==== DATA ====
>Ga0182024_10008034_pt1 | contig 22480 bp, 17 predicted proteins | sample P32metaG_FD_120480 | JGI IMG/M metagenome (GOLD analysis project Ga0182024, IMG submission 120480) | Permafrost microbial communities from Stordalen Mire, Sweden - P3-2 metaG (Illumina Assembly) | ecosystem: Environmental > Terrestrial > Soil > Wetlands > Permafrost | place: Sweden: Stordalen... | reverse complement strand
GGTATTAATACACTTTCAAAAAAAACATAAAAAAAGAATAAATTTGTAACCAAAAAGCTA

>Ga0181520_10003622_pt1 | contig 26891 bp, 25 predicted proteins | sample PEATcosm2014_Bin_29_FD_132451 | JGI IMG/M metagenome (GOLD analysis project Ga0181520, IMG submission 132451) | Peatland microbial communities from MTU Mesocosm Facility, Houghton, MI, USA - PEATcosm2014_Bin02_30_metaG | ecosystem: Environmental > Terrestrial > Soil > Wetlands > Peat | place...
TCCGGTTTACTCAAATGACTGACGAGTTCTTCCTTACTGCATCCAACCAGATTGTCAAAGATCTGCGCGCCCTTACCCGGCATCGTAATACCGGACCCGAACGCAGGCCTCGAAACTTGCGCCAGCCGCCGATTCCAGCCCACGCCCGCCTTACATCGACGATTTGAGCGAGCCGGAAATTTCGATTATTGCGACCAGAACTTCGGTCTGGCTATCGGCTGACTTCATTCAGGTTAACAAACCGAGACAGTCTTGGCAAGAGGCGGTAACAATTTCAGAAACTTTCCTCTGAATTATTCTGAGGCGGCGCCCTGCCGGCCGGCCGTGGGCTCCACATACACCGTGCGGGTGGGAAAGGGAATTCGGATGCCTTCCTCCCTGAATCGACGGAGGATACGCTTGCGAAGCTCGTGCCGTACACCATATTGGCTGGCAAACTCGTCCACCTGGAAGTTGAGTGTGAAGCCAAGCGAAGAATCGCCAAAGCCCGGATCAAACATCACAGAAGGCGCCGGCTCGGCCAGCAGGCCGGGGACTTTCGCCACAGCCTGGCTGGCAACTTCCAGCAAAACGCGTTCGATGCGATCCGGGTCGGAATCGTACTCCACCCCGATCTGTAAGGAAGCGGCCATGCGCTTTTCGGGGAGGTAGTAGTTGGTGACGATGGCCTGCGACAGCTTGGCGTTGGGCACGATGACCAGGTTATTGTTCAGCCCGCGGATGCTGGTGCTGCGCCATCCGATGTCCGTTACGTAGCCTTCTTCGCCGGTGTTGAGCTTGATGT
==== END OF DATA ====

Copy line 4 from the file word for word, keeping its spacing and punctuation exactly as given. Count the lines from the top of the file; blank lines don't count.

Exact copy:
TCCGGTTTACTCAAATGACTGACGAGTTCTTCCTTACTGCATCCAACCAGATTGTCAAAGATCTGCGCGCCCTTACCCGGCATCGTAATACCGGACCCGAACGCAGGCCTCGAAACTTGCGCCAGCCGCCGATTCCAGCCCACGCCCGCCTTACATCGACGATTTGAGCGAGCCGGAAATTTCGATTATTGCGACCAGAACTTCGGTCTGGCTATCGGCTGACTTCATTCAGGTTAACAAACCGAGACAGTCTTGGCAAGAGGCGGTAACAATTTCAGAAACTTTCCTCTGAATTATTCTGAGGCGGCGCCCTGCCGGCCGGCCGTGGGCTCCACATACACCGTGCGGGTGGGAAAGGGAATTCGGATGCCTTCCTCCCTGAATCGACGGAGGATACGCTTGCGAAGCTCGTGCCGTACACCATATTGGCTGGCAAACTCGTCCACCTGGAAGTTGAGTGTGAAGCCAAGCGAAGAATCGCCAAAGCCCGGATCAAACATCACAGAAGGCGCCGGCTCGGCCAGCAGGCCGGGGACTTTCGCCACAGCCTGGCTGGCAACTTCCAGCAAAACGCGTTCGATGCGATCCGGGTCGGAATCGTACTCCACCCCGATCTGTAAGGAAGCGGCCATGCGCTTTTCGGGGAGGTAGTAGTTGGTGACGATGGCCTGCGACAGCTTGGCGTTGGGCACGATGACCAGGTTATTGTTCAGCCCGCGGATGCTGGTGCTGCGCCATCCGATGTCCGTTACGTAGCCTTCTTCGCCGGTGTTGAGCTTGATGT